E-Mail Of The Day
From The Lefsetz Letter | ORIGINAL ARTICLE
My name’s Colin Hay. My good friend Michael Georgiades turned me on to your letters.
I was in Men At Work in the 80′s, and have been living in California for the last 20 years, making albums and touring across the land, as a solo performer primarily.
Your piece holds many truths and insights, into the still exciting world of making music.
Firstly, I am very lucky. I made some money with Men At Work, so I could put not only food on the table, but put together a proper home studio, in which to write and record. I then go out and play live and sell cds, and try and constantly build my audience. It’s working. In 1983, I played with Men At Work to 150,000 people at the US Festival. We broke up shortly thereafter. After a few years of swanning around, thinking I was quite important, and drinking for Scotland and Australia, I realized I was slowly doing myself in, with the single malts and guinness chasers. Occasionally I had noticed my steel string acoustic in the corner, mocking me with it’s eternal patience and optimism. Eventually I picked it up, and ran away to live in California, to start again. I have been gainfully self- employed ever since. I started playing acoustic shows in the late 80s and that’s what I’m still doing. My first show in Melbourne after MAW split attracted 4 people. At the present time I have a new disc called “Gathering Mercury” and am on tour in support of it. Now after a decade plus, my audience has built to a massive 900 people or so in New York City, or Philadelphia, or slightly less in charming Clayton, NC. It’s good work, rewarding, nourishing and funny. After the shows I sign cds. I like it. I meet all kinds of people for a minute or so. It’s important to me because when I got dropped by a major label, my live audience was all I had, apart from my self belief, to let me know I was on the correct path. They also, for the most part, let me be myself. And isn’t that what we all want at any given moment, to be who we are, and not who someone else wants us to be.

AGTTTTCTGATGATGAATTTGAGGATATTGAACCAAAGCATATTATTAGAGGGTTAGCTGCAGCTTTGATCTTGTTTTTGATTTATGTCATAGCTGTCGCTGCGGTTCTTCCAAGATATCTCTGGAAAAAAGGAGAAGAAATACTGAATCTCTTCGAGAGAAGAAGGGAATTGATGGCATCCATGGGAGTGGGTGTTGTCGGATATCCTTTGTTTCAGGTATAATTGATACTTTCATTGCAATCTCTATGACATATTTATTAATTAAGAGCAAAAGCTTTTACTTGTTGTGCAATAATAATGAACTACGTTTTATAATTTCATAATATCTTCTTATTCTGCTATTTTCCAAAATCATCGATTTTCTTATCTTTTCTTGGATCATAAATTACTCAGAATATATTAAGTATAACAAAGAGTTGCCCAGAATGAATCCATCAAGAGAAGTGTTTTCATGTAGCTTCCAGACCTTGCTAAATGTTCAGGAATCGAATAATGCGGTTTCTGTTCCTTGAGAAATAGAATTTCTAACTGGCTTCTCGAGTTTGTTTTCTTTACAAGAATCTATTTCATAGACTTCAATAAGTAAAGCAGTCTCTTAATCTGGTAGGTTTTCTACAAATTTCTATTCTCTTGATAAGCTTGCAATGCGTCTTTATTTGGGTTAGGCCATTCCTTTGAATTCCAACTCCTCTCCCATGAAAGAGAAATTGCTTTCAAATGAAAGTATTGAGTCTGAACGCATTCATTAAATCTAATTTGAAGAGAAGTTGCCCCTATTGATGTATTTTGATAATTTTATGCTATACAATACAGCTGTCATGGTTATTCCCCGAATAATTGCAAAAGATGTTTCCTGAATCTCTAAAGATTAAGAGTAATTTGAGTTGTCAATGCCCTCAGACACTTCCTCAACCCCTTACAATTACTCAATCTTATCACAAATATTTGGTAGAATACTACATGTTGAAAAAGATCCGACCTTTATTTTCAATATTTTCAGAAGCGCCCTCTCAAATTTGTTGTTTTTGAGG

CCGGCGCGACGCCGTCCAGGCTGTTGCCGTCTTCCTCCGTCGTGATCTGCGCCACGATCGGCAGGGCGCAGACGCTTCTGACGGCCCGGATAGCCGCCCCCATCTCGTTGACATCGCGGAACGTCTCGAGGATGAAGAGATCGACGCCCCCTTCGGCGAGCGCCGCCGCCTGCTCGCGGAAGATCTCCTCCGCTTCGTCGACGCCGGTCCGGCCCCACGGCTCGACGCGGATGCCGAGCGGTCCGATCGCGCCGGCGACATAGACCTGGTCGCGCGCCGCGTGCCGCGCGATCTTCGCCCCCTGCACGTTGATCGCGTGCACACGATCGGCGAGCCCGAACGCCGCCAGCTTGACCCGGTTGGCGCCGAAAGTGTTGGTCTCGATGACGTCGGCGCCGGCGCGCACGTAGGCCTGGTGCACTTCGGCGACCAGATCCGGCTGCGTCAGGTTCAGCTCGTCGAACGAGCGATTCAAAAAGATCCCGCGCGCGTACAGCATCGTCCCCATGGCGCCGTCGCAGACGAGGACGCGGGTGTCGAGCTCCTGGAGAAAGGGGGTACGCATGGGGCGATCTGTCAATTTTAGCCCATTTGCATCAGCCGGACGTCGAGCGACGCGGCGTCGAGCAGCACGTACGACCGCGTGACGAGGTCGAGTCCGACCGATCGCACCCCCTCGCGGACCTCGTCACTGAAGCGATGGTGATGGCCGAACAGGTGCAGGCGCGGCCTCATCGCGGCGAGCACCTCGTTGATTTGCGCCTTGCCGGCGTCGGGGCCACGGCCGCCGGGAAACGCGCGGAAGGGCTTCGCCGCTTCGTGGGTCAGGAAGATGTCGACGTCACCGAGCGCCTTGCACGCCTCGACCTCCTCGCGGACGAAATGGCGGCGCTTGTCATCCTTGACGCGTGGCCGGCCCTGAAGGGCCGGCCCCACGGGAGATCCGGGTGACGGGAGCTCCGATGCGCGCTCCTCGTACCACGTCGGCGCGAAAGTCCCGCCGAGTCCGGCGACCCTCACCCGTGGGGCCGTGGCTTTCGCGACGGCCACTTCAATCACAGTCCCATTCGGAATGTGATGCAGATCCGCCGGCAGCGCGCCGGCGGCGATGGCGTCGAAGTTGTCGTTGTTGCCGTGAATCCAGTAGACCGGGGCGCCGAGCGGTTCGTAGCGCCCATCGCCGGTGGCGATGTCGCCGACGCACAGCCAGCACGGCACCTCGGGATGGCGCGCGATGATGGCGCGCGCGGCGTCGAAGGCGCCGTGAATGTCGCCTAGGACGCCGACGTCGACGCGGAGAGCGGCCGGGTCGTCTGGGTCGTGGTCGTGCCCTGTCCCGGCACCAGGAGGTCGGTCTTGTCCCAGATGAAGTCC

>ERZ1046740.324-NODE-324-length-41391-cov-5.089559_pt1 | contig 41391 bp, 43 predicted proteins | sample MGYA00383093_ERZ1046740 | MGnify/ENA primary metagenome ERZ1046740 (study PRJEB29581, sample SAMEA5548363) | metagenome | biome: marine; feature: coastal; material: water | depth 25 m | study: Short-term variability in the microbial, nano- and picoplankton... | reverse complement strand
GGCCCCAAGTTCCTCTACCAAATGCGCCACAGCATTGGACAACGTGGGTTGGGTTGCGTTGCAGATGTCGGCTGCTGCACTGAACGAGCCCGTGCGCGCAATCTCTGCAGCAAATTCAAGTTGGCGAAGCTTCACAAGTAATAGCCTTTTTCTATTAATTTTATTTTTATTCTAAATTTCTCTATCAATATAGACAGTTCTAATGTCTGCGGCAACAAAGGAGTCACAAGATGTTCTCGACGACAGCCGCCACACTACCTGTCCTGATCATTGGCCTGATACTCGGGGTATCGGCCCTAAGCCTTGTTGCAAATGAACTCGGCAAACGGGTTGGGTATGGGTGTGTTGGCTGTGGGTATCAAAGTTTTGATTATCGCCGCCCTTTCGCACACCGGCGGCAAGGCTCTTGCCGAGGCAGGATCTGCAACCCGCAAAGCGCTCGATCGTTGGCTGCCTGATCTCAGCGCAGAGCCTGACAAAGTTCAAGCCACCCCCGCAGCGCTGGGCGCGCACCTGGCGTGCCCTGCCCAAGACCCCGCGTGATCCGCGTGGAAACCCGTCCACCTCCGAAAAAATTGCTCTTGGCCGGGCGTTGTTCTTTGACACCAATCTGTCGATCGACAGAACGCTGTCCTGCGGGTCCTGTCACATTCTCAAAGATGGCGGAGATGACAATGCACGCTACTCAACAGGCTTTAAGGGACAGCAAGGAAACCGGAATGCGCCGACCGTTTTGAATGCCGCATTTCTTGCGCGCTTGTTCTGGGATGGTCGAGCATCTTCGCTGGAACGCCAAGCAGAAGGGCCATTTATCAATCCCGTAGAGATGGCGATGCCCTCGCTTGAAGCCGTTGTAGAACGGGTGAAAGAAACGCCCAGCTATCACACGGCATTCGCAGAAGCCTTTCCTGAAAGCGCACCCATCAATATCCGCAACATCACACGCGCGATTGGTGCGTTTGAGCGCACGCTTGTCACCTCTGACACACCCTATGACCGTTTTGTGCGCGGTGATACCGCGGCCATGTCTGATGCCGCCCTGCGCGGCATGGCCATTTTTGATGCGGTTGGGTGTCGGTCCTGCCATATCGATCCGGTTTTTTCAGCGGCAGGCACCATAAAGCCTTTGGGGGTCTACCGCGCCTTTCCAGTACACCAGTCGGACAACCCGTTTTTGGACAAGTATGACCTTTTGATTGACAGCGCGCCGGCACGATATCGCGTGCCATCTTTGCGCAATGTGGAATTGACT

You are correct when you stress the importance of establishing a core audience, before you go in search of radio success. My old band had massive radio success and MTV exposure to the max, and when that went away, so did most of the audience. It’s like building a house with no foundations, you can’t.
Lately, I’ve had good organic TV success. I play at Largo in Hollywood, and Zach Braff had seen me there, many years ago, before he was in Scrubs. He brought down Bill Lawrence, who created the show, and he asked me why my songs weren’t being played on the radio. This was a question I had no answer for. He said he was going to use some of my songs in his show, which he did. It has increased awareness of my music considerably. I remain in their debt.
I was on Columbia Records with Men At Work and for one ill fated solo album. I was then offered a deal on MCA Records by a guy named Al Teller. That’s a whole other story, and not particularly interesting. The most exciting thing about being on that label was being dropped by them. The relief I felt was palpable. I felt like I was floating, like I’d gotten my life back. Turns out I had. Now I make my own albums and work with Compass Records, an independent label out of Nashville. Feels good.
I take your advice, and run my own race for the most part. I enjoy writing, recording and playing music for a living. Last year I was sound checking at the Birchmere in Virginia, a delightful venue, and I was filled with an inexplicable euphoria. Its intensity lasted a few seconds but it was powerful. A simple experience, the wait staff was setting up tables for the night, the sound crew were twiddling knobs, and I realized that I was exactly where I should be, doing exactly what I should be doing, and all was well in my world.
I go out on stage nightly by myself and attempt to entertain people for a couple of hours. It’s risky, but you’re right, there’s always more risks you can take. And, I’m not talking about repairing your own roof, (that didn’t go so well).
I did make a big splash, I did descend into obscurity, and alcoholism. But, my salvation was, and still is, artistic expression, and a vague quest to strip away and reveal something essential, which is seductive, and ever elusive.
Best to you,